Rainbow Rowell is one of my favorite authors...Eleanor & Park is on my top ten reads of all time...and I when I met her and started gushing about her books, she hugged me...yeah its a forever kinda love. And with every favorite author, you approach the latest book with so much excitement and a tiny bit of fear...please don't let me down, please...and well, she didn't.
Now I love young adult literature, and not just because I am a teen librarian. There is some really amazing stuff being written for this age group (E&P...best.ever.) But sometimes I like to see myself in characters, to be able to relate to the characters with the present day me, not the me of *cough* twenty five years ago.
Landlines tells the story of Georgie and her husband Neal. They have been together for years and find themselves in that place in marriage, the we have kids to worry about place; we have careers to worry about place; we have a house to worry about place; we definitely don't have time to worry about the marriage place...anyone married over 10 years can relate. I love that she threw in a touch of magical realism...an old landline phone that can talk to a past version of her husband...oh what I could do with that...
It goes without saying that I love Rainbow's writing...here's why:
You don't know when your twenty-three.
You don't know what it really means to crawl into someone else's life and stay there. You can't see all the ways you're going to get tangled, how you're going to bond skin to skin. How the idea of separating will feel in five years, in ten - in fifteen. When Georgie thought about divorce now, she imagined lying side by side with Neal on two operating tables while a team of doctors tried to unthread their vascular system.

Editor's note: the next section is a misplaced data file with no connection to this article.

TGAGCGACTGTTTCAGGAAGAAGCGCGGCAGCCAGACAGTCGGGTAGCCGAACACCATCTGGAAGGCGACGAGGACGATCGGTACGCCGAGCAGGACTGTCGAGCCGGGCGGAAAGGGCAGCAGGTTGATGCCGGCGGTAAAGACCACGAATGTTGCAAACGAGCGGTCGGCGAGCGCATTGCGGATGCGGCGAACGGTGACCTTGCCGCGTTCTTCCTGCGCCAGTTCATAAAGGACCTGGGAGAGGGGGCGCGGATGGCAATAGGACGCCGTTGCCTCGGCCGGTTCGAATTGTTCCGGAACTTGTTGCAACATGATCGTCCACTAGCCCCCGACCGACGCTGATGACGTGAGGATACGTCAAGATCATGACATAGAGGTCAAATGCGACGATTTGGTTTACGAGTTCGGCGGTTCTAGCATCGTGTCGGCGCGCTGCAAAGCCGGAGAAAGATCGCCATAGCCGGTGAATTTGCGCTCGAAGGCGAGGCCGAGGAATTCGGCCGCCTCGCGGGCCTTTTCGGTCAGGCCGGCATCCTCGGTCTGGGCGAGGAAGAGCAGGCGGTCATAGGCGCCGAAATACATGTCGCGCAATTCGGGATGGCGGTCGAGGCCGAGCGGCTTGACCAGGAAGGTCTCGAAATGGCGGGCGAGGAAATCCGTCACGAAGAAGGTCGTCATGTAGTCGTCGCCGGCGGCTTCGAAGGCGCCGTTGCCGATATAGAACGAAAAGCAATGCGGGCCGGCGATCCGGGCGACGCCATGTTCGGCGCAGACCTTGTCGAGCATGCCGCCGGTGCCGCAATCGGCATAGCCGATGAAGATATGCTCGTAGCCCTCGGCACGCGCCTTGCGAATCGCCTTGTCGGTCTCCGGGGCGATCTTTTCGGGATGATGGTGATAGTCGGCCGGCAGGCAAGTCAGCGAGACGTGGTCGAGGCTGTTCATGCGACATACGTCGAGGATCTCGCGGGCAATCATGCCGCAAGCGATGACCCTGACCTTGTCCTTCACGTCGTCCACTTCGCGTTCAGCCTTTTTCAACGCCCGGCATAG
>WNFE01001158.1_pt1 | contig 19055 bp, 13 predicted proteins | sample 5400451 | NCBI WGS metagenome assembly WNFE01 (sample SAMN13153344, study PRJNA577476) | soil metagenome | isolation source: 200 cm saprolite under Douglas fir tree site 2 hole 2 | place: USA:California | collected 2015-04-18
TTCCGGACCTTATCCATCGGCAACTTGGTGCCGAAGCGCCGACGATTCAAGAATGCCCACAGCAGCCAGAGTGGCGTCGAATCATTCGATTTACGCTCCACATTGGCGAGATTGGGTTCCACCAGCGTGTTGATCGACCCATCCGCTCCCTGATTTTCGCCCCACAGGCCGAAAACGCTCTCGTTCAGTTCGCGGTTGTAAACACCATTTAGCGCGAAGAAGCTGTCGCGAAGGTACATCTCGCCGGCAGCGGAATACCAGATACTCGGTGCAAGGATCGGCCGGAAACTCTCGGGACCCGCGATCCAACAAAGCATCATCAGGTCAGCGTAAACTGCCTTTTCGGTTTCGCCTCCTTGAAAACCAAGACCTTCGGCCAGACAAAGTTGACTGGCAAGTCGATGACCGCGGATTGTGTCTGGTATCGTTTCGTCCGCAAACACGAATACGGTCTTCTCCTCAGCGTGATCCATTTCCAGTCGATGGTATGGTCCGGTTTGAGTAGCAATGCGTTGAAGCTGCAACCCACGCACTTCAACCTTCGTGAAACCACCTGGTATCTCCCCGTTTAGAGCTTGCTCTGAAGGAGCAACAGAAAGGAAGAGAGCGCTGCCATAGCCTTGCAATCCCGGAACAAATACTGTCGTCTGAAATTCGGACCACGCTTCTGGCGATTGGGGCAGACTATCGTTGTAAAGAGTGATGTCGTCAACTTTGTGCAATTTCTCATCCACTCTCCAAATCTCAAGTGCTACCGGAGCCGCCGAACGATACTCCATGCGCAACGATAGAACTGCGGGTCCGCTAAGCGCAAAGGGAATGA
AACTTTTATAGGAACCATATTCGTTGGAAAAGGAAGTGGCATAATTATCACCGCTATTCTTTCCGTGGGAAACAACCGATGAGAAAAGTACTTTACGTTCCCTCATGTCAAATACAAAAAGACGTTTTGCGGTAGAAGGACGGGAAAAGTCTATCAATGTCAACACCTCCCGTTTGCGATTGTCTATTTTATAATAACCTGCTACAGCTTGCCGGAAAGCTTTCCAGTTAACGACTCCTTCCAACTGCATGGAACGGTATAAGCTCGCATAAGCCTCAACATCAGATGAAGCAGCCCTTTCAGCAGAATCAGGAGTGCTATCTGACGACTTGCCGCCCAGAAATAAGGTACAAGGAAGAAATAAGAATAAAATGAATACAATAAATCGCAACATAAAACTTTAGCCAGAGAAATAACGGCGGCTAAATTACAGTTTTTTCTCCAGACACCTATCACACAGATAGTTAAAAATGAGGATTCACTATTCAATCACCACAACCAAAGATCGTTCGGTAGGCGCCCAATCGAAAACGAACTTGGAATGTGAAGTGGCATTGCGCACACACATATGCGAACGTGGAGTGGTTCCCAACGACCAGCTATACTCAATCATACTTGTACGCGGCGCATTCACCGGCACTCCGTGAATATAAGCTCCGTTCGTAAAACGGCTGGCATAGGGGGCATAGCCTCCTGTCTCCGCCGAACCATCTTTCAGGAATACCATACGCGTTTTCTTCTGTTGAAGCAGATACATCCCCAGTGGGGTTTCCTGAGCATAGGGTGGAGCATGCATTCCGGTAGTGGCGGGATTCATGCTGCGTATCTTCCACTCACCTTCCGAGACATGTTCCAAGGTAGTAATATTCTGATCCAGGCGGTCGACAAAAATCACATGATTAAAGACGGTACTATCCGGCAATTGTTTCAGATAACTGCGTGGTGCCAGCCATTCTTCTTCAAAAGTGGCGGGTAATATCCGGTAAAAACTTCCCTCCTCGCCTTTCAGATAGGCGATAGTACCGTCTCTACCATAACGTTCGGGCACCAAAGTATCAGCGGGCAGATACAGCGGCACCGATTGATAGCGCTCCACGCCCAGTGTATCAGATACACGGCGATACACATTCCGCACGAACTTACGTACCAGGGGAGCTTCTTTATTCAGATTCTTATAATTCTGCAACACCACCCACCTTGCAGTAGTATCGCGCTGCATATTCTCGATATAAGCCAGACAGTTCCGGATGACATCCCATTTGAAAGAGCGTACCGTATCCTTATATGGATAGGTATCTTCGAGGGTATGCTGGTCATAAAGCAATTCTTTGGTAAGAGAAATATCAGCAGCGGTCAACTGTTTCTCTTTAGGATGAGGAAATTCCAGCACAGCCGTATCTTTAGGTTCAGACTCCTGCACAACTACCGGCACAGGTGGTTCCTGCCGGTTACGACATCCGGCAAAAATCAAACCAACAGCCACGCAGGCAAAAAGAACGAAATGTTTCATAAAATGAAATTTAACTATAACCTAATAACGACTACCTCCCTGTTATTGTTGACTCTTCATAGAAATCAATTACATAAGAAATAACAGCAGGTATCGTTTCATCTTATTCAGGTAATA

She didn't know at twenty-three.
Read this book...you won't be disappointed....except for the fact that it comes out in July.
Book Description via Amazon
From New York Times bestselling author of Eleanor & Park and Fangirl, Rainbow Rowell, comes a hilarious, heart-wrenching take on love, marriage, and magic phones.
Georgie McCool knows her marriage is in trouble. That it’s been in trouble for a long time. She still loves her husband, Neal, and Neal still loves her, deeply—but that almost seems beside the point now.
Maybe that was always beside the point.
Two days before they’re supposed to visit Neal’s family in Omaha for Christmas, Georgie tells Neal that she can’t go. She’s a TV writer, and something’s come up on her show; she has to stay in Los Angeles. She knows that Neal will be upset with her—Neal is always a little upset with Georgie—but she doesn’t expect to him to pack up the kids and go without her.
When her husband and the kids leave for the airport, Georgie wonders if she’s finally done it. If she’s ruined everything.
That night, Georgie discovers a way to communicate with Neal in the past. It’s not time travel, not exactly, but she feels like she’s been given an opportunity to fix her marriage before it starts. . . .
Is that what she’s supposed to do?
Or would Georgie and Neal be better off if their marriage never happened?